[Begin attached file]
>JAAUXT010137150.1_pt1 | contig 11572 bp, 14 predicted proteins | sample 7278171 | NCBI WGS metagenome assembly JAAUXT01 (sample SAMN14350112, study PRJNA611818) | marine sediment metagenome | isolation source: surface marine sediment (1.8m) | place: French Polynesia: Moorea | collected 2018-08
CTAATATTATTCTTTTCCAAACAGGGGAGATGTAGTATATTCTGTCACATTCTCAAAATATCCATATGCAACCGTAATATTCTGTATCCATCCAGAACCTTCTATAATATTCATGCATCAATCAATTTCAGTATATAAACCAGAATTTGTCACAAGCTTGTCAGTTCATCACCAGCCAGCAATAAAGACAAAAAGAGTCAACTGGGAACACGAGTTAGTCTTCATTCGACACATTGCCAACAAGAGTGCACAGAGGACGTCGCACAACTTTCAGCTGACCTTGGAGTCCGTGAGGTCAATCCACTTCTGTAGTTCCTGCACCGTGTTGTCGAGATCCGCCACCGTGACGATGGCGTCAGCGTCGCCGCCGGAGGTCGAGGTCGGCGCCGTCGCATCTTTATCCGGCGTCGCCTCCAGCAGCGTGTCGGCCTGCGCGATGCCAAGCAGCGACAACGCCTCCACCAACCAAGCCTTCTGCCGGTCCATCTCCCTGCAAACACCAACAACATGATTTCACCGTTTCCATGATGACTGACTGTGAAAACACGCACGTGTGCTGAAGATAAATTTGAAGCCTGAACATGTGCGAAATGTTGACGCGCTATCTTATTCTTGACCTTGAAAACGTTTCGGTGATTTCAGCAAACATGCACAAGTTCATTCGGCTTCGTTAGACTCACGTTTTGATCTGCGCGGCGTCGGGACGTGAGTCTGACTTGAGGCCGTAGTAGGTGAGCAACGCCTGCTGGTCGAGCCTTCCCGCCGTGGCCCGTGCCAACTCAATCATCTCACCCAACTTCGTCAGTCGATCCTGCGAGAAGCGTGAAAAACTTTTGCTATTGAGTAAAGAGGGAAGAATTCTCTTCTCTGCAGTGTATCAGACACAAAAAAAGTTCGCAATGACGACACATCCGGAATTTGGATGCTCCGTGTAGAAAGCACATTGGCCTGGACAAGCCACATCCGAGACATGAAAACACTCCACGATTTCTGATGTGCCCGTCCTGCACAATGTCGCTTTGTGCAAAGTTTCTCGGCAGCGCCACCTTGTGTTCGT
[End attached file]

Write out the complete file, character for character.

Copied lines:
>JAAUXT010137150.1_pt1 | contig 11572 bp, 14 predicted proteins | sample 7278171 | NCBI WGS metagenome assembly JAAUXT01 (sample SAMN14350112, study PRJNA611818) | marine sediment metagenome | isolation source: surface marine sediment (1.8m) | place: French Polynesia: Moorea | collected 2018-08
CTAATATTATTCTTTTCCAAACAGGGGAGATGTAGTATATTCTGTCACATTCTCAAAATATCCATATGCAACCGTAATATTCTGTATCCATCCAGAACCTTCTATAATATTCATGCATCAATCAATTTCAGTATATAAACCAGAATTTGTCACAAGCTTGTCAGTTCATCACCAGCCAGCAATAAAGACAAAAAGAGTCAACTGGGAACACGAGTTAGTCTTCATTCGACACATTGCCAACAAGAGTGCACAGAGGACGTCGCACAACTTTCAGCTGACCTTGGAGTCCGTGAGGTCAATCCACTTCTGTAGTTCCTGCACCGTGTTGTCGAGATCCGCCACCGTGACGATGGCGTCAGCGTCGCCGCCGGAGGTCGAGGTCGGCGCCGTCGCATCTTTATCCGGCGTCGCCTCCAGCAGCGTGTCGGCCTGCGCGATGCCAAGCAGCGACAACGCCTCCACCAACCAAGCCTTCTGCCGGTCCATCTCCCTGCAAACACCAACAACATGATTTCACCGTTTCCATGATGACTGACTGTGAAAACACGCACGTGTGCTGAAGATAAATTTGAAGCCTGAACATGTGCGAAATGTTGACGCGCTATCTTATTCTTGACCTTGAAAACGTTTCGGTGATTTCAGCAAACATGCACAAGTTCATTCGGCTTCGTTAGACTCACGTTTTGATCTGCGCGGCGTCGGGACGTGAGTCTGACTTGAGGCCGTAGTAGGTGAGCAACGCCTGCTGGTCGAGCCTTCCCGCCGTGGCCCGTGCCAACTCAATCATCTCACCCAACTTCGTCAGTCGATCCTGCGAGAAGCGTGAAAAACTTTTGCTATTGAGTAAAGAGGGAAGAATTCTCTTCTCTGCAGTGTATCAGACACAAAAAAAGTTCGCAATGACGACACATCCGGAATTTGGATGCTCCGTGTAGAAAGCACATTGGCCTGGACAAGCCACATCCGAGACATGAAAACACTCCACGATTTCTGATGTGCCCGTCCTGCACAATGTCGCTTTGTGCAAAGTTTCTCGGCAGCGCCACCTTGTGTTCGT